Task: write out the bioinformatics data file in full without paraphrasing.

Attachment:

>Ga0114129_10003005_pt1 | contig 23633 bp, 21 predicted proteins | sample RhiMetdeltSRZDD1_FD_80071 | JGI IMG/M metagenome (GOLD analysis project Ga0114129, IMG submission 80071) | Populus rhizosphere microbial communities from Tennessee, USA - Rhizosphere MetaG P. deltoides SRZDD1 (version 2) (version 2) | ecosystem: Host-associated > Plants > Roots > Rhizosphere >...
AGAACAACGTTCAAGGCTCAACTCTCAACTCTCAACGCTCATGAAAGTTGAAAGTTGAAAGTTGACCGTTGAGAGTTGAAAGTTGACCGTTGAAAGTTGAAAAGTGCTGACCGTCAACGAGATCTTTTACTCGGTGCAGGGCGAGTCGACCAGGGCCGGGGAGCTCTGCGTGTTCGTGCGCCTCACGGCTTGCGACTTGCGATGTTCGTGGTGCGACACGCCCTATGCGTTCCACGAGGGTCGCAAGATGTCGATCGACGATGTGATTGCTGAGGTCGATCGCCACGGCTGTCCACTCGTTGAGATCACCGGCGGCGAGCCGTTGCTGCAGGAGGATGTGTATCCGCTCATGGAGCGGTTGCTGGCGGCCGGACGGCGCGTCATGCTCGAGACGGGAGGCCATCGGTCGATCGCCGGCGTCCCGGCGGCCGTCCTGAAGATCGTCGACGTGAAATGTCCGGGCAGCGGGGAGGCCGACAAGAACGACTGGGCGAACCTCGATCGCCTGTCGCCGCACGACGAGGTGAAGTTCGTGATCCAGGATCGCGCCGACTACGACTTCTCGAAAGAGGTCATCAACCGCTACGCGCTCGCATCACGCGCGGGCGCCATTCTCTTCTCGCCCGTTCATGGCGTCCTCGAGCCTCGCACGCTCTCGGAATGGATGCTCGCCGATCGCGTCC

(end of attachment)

>Ga0114129_10003005_pt1 | contig 23633 bp, 21 predicted proteins | sample RhiMetdeltSRZDD1_FD_80071 | JGI IMG/M metagenome (GOLD analysis project Ga0114129, IMG submission 80071) | Populus rhizosphere microbial communities from Tennessee, USA - Rhizosphere MetaG P. deltoides SRZDD1 (version 2) (version 2) | ecosystem: Host-associated > Plants > Roots > Rhizosphere >...
AGAACAACGTTCAAGGCTCAACTCTCAACTCTCAACGCTCATGAAAGTTGAAAGTTGAAAGTTGACCGTTGAGAGTTGAAAGTTGACCGTTGAAAGTTGAAAAGTGCTGACCGTCAACGAGATCTTTTACTCGGTGCAGGGCGAGTCGACCAGGGCCGGGGAGCTCTGCGTGTTCGTGCGCCTCACGGCTTGCGACTTGCGATGTTCGTGGTGCGACACGCCCTATGCGTTCCACGAGGGTCGCAAGATGTCGATCGACGATGTGATTGCTGAGGTCGATCGCCACGGCTGTCCACTCGTTGAGATCACCGGCGGCGAGCCGTTGCTGCAGGAGGATGTGTATCCGCTCATGGAGCGGTTGCTGGCGGCCGGACGGCGCGTCATGCTCGAGACGGGAGGCCATCGGTCGATCGCCGGCGTCCCGGCGGCCGTCCTGAAGATCGTCGACGTGAAATGTCCGGGCAGCGGGGAGGCCGACAAGAACGACTGGGCGAACCTCGATCGCCTGTCGCCGCACGACGAGGTGAAGTTCGTGATCCAGGATCGCGCCGACTACGACTTCTCGAAAGAGGTCATCAACCGCTACGCGCTCGCATCACGCGCGGGCGCCATTCTCTTCTCGCCCGTTCATGGCGTCCTCGAGCCTCGCACGCTCTCGGAATGGATGCTCGCCGATCGCGTCC